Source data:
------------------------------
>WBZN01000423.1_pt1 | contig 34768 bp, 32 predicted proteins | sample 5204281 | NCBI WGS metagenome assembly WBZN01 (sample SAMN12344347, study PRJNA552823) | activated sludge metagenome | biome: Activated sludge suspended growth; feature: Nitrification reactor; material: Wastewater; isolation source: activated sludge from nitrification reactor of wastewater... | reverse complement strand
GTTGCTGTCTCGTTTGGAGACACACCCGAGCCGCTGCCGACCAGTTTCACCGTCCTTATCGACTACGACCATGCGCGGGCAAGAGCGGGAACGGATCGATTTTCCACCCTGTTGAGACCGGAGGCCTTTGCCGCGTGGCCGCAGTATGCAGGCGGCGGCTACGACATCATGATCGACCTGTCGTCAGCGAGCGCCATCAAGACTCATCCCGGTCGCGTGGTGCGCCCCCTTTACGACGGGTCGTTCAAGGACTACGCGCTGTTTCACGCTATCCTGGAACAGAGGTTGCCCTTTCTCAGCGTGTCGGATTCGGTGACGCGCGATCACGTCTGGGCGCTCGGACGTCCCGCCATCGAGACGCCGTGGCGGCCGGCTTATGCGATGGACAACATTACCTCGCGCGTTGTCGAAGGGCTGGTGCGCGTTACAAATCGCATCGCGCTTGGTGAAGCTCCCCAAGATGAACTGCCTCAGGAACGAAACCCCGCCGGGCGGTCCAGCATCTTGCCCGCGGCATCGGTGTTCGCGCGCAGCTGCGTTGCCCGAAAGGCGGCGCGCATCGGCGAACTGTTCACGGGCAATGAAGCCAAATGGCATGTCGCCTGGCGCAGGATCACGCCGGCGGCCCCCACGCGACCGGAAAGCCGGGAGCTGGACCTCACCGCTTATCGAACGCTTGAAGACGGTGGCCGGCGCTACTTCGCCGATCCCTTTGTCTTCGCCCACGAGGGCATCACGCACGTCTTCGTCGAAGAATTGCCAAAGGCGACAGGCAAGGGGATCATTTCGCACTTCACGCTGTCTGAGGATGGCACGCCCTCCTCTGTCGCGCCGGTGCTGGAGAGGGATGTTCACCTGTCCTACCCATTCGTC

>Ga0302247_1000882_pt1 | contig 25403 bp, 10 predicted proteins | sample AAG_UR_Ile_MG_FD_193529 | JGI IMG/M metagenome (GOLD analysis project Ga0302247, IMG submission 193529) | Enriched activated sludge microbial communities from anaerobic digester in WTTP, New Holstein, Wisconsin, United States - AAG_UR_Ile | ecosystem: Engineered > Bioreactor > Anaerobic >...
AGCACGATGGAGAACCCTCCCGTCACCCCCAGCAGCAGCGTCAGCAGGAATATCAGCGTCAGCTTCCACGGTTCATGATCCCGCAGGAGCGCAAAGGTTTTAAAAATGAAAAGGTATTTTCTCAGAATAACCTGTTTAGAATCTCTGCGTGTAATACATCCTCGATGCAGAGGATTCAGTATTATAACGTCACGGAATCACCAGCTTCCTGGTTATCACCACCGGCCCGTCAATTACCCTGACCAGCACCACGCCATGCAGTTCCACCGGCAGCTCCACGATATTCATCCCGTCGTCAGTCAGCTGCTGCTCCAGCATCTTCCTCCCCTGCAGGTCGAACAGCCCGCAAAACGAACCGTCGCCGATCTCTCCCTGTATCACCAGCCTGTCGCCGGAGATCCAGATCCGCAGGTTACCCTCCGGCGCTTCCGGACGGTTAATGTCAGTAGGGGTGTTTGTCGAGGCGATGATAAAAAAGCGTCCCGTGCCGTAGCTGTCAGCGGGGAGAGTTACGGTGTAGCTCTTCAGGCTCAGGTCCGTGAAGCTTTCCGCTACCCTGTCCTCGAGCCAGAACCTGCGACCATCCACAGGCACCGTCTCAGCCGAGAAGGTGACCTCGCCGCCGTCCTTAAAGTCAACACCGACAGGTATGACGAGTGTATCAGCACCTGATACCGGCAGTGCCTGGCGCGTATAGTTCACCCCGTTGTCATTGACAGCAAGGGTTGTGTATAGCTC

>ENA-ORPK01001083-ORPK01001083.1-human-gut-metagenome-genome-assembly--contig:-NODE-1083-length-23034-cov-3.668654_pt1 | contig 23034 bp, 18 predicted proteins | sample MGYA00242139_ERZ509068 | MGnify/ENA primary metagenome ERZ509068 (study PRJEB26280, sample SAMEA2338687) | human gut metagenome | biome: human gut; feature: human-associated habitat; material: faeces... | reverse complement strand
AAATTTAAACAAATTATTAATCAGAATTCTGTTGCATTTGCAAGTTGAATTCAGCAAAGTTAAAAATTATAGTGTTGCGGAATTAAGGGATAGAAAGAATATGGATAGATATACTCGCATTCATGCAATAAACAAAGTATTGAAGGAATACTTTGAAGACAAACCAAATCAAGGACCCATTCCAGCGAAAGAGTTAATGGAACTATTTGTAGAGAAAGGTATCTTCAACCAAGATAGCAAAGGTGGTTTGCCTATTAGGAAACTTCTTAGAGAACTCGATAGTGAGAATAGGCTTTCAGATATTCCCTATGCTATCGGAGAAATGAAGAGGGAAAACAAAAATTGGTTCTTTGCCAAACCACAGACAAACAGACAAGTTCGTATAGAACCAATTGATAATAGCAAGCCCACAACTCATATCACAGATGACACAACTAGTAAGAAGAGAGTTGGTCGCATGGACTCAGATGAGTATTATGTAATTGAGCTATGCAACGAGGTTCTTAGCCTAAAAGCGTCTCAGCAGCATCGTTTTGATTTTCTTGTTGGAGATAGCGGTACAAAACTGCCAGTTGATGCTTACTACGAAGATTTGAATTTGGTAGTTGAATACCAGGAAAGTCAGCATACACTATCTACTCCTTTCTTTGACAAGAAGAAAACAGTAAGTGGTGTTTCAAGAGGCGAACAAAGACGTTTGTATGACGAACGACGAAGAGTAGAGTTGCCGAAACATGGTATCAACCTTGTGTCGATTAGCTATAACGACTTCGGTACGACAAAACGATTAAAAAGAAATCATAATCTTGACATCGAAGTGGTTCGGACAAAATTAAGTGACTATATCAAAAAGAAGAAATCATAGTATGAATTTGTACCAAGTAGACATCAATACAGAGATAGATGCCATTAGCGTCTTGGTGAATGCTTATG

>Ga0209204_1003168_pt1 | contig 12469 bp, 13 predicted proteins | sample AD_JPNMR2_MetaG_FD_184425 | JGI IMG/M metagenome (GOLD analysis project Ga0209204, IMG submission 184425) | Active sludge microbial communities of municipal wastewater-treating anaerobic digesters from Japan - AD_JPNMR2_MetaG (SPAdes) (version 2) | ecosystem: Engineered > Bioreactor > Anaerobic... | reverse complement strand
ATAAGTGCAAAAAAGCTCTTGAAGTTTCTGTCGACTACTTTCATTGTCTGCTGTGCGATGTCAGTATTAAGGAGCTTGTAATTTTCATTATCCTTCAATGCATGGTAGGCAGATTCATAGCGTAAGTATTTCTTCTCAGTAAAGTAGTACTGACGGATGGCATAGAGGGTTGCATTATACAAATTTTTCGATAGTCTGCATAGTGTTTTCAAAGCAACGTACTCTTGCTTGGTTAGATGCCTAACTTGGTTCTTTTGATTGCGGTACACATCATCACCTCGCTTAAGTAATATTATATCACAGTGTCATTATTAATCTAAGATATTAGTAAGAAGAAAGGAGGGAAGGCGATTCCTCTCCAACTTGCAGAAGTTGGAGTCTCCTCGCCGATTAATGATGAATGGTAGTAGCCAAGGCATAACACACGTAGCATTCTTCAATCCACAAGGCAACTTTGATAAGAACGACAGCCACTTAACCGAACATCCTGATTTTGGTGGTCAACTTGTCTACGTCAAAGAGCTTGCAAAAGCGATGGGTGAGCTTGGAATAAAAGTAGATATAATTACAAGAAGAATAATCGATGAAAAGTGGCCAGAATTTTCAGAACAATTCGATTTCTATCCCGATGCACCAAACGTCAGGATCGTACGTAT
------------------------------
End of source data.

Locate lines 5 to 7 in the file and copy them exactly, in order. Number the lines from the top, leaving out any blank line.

>ENA-ORPK01001083-ORPK01001083.1-human-gut-metagenome-genome-assembly--contig:-NODE-1083-length-23034-cov-3.668654_pt1 | contig 23034 bp, 18 predicted proteins | sample MGYA00242139_ERZ509068 | MGnify/ENA primary metagenome ERZ509068 (study PRJEB26280, sample SAMEA2338687) | human gut metagenome | biome: human gut; feature: human-associated habitat; material: faeces... | reverse complement strand
AAATTTAAACAAATTATTAATCAGAATTCTGTTGCATTTGCAAGTTGAATTCAGCAAAGTTAAAAATTATAGTGTTGCGGAATTAAGGGATAGAAAGAATATGGATAGATATACTCGCATTCATGCAATAAACAAAGTATTGAAGGAATACTTTGAAGACAAACCAAATCAAGGACCCATTCCAGCGAAAGAGTTAATGGAACTATTTGTAGAGAAAGGTATCTTCAACCAAGATAGCAAAGGTGGTTTGCCTATTAGGAAACTTCTTAGAGAACTCGATAGTGAGAATAGGCTTTCAGATATTCCCTATGCTATCGGAGAAATGAAGAGGGAAAACAAAAATTGGTTCTTTGCCAAACCACAGACAAACAGACAAGTTCGTATAGAACCAATTGATAATAGCAAGCCCACAACTCATATCACAGATGACACAACTAGTAAGAAGAGAGTTGGTCGCATGGACTCAGATGAGTATTATGTAATTGAGCTATGCAACGAGGTTCTTAGCCTAAAAGCGTCTCAGCAGCATCGTTTTGATTTTCTTGTTGGAGATAGCGGTACAAAACTGCCAGTTGATGCTTACTACGAAGATTTGAATTTGGTAGTTGAATACCAGGAAAGTCAGCATACACTATCTACTCCTTTCTTTGACAAGAAGAAAACAGTAAGTGGTGTTTCAAGAGGCGAACAAAGACGTTTGTATGACGAACGACGAAGAGTAGAGTTGCCGAAACATGGTATCAACCTTGTGTCGATTAGCTATAACGACTTCGGTACGACAAAACGATTAAAAAGAAATCATAATCTTGACATCGAAGTGGTTCGGACAAAATTAAGTGACTATATCAAAAAGAAGAAATCATAGTATGAATTTGTACCAAGTAGACATCAATACAGAGATAGATGCCATTAGCGTCTTGGTGAATGCTTATG

>Ga0209204_1003168_pt1 | contig 12469 bp, 13 predicted proteins | sample AD_JPNMR2_MetaG_FD_184425 | JGI IMG/M metagenome (GOLD analysis project Ga0209204, IMG submission 184425) | Active sludge microbial communities of municipal wastewater-treating anaerobic digesters from Japan - AD_JPNMR2_MetaG (SPAdes) (version 2) | ecosystem: Engineered > Bioreactor > Anaerobic... | reverse complement strand